Zoning approves Deepwater substation
At a special meeting Tuesday, the Zoning Board approved Deepwater Wind’s application to construct a substation on property owned by the Block Island Power Company (BIPCo) and/or the Estate of Marjorie McGinnes, on Plat 17, lots 35-38 and 40.
The tract of land is off Ocean Avenue, behind the current BIPCo power station. The transmission station would replace the smaller substation already on the BIPCo property and bring power from the five wind turbines the company seeks to build three miles off Block Island’s south coast. This “demonstration project” would deliver power to Block Island residents, and any excess electricity would travel to the mainland via an underwater cable. That cable, should it be built, would also bring power to the island from the mainland when the turbines are not turning.
While the zoning approval covers both sites the company applied for, actual construction will only be allowed on one, with site A, which BIPCo owns entirely, the preferred location. Site B, which BIPCo does not own, is surrounded by a horseshoe of wetlands, which makes it less suitable. Any rent BIPCo receives for Site A would be plowed back into the company and be part of the calculation for customer rates. The Zoning Board decided that Site B could be used only if Site A doesn’t pass other regulatory hurdles; also, a public hearing would be required.
The Zoning Board approval also stipulated that state regulatory agencies, such as the Department of Environmental Management, approve at least one of the sites, and that cost should not control Deepwater Wind’s siting decision.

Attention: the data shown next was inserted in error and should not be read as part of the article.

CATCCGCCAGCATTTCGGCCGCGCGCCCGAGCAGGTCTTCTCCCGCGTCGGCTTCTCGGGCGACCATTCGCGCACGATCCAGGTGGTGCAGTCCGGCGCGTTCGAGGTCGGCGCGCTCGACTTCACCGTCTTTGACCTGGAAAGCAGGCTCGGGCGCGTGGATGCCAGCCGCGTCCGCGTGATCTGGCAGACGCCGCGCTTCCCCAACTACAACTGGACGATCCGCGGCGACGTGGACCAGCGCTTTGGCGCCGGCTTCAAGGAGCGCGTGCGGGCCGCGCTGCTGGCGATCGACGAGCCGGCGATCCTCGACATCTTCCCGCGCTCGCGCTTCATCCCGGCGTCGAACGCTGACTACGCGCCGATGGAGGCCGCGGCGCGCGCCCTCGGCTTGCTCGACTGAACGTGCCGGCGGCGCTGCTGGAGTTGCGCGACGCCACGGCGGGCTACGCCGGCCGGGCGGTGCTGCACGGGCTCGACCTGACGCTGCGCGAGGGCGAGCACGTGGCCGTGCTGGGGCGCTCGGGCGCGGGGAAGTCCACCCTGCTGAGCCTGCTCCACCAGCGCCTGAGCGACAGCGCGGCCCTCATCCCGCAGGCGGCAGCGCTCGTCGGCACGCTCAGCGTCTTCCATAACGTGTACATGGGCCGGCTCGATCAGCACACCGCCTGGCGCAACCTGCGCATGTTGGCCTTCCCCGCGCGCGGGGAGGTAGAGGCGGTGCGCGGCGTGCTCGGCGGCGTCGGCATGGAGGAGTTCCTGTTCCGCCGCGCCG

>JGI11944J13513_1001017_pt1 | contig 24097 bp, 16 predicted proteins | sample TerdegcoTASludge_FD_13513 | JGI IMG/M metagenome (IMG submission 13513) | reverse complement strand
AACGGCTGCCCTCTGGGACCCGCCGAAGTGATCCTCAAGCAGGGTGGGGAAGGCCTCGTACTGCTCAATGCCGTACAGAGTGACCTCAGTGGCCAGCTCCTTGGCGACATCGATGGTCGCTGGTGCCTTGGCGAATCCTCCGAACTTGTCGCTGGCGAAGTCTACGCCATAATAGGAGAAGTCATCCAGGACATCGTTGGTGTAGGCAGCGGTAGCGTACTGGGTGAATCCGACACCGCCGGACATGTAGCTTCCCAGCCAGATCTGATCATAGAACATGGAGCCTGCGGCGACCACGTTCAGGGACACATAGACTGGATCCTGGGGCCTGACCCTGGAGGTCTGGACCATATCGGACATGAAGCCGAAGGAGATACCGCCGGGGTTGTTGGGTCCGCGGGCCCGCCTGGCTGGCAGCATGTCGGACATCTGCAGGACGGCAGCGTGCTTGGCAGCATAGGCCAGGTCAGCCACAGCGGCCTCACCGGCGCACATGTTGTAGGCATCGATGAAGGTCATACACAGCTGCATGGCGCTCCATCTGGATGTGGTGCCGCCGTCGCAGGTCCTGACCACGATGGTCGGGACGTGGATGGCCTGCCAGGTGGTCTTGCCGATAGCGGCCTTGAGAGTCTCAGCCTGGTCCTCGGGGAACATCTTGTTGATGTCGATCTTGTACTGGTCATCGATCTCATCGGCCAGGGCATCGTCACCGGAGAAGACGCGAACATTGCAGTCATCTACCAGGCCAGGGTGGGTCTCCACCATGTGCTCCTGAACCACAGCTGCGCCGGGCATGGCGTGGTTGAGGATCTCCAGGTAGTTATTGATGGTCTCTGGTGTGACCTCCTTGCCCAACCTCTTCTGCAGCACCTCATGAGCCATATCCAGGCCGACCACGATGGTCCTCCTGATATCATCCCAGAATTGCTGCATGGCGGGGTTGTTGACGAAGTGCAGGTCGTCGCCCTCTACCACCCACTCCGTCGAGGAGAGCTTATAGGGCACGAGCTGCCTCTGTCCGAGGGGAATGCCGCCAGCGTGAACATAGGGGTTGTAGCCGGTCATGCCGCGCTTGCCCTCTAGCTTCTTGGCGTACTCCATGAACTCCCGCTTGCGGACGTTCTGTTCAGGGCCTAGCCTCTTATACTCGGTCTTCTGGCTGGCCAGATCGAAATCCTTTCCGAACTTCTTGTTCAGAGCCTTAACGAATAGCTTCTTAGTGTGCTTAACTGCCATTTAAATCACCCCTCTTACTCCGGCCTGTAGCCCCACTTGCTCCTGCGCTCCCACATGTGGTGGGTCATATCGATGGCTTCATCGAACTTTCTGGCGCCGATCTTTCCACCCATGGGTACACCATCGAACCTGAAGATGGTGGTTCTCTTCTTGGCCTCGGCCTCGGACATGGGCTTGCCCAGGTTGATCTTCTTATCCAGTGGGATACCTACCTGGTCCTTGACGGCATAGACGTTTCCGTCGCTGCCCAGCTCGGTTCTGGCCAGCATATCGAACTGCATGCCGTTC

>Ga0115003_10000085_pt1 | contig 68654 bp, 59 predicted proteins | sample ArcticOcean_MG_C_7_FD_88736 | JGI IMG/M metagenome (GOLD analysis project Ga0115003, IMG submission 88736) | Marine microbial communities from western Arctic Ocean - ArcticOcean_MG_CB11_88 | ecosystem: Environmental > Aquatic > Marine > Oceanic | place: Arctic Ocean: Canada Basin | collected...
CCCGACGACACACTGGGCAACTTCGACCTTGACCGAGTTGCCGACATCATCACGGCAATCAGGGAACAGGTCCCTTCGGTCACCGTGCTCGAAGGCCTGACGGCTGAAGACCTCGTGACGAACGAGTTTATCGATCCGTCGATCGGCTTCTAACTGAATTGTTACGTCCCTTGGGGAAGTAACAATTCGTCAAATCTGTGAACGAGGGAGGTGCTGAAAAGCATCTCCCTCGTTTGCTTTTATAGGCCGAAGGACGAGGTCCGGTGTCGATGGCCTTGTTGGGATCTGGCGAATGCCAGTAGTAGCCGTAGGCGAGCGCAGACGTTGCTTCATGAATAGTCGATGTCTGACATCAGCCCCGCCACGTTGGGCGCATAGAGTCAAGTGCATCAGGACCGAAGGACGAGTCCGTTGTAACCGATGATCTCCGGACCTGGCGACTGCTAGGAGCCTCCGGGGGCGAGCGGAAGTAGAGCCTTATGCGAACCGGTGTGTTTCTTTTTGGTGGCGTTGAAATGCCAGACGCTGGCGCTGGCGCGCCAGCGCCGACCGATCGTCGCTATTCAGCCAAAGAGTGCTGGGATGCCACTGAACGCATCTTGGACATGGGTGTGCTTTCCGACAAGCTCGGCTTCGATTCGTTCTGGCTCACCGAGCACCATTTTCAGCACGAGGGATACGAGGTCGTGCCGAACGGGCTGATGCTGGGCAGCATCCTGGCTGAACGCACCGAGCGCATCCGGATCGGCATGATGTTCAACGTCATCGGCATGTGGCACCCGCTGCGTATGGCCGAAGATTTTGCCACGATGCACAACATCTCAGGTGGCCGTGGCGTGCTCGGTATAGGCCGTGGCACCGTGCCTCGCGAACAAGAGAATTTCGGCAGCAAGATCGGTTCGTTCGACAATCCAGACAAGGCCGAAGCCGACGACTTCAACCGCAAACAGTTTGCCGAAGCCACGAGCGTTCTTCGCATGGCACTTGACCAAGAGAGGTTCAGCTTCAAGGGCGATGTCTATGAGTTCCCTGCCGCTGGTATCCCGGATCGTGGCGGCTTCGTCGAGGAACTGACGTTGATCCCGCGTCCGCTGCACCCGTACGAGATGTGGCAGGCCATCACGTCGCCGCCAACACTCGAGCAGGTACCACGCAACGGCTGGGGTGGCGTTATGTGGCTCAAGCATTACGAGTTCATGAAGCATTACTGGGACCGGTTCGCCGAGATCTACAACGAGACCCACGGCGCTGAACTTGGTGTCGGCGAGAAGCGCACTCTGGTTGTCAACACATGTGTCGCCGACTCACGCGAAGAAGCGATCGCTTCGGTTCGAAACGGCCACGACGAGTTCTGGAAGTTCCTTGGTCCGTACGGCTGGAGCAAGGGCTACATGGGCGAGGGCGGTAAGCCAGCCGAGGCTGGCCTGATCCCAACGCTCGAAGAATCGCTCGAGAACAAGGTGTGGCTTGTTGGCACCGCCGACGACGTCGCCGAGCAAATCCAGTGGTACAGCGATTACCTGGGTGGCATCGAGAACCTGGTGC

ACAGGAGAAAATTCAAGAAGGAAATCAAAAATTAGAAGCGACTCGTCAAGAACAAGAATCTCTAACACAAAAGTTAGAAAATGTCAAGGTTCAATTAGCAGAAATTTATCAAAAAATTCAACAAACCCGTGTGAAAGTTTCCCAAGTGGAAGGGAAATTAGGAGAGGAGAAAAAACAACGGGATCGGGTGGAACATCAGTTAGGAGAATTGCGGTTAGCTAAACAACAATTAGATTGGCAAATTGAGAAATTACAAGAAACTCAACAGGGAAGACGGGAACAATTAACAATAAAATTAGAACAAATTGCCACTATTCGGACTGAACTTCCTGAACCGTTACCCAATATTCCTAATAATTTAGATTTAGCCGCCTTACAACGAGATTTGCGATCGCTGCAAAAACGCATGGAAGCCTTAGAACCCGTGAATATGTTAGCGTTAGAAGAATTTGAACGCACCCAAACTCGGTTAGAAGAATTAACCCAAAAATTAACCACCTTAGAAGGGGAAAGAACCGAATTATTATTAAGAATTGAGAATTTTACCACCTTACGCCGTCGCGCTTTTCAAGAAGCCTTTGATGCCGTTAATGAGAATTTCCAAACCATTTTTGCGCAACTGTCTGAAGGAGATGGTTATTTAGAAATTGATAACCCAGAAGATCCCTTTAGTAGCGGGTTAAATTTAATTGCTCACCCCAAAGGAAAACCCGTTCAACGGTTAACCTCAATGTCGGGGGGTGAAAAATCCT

In its findings of fact, the board found that adding to the town’s power infrastructure is consistent with the town’s goals; the station would be compatible with the existing use of the site for an electric generation facility; and that there would be no negative effect on the neighborhood’s character and no great changes to vegetation.
The board did, however, add that the osprey nest on BIPCo property should not be disturbed. If the nest needs to be moved, there would need to be a review of the new location.
In approving a height variance for transmission line poles, the board stipulated the poles would be allowed only if a study currently underway finds that underground lines are not feasible on the property. Deepwater Wind had testified that the soil might be contaminated and is better left undisturbed. The lines will, however, be underground between the substation property and the shoreline on Beach Avenue, where Deepwater plans for them to emerge from the sea bottom.
The height variance limits the poles to 40 feet, but only to meet utility regulations on those power lines for distances required from the ground. Should that distance turn out to be less than 40 feet, the poles would have to be shorter.
Other stipulations included adequate landscaping to preserve the views from Ocean Avenue.
Mott appeal decided
The Zoning Board ruled against Peter Mott’s appeal of a Notice of Violation issued on December 1 for his car repair business near the Oar. Mott said that inclement weather forced him to use the garage before completion and before receiving the building official’s approval. The board’s decision, read by Kate Butcher, found that inclement weather did not count as a hardship. Mott’s attorney, Elliot Taubman, told the board Mott is completing the building.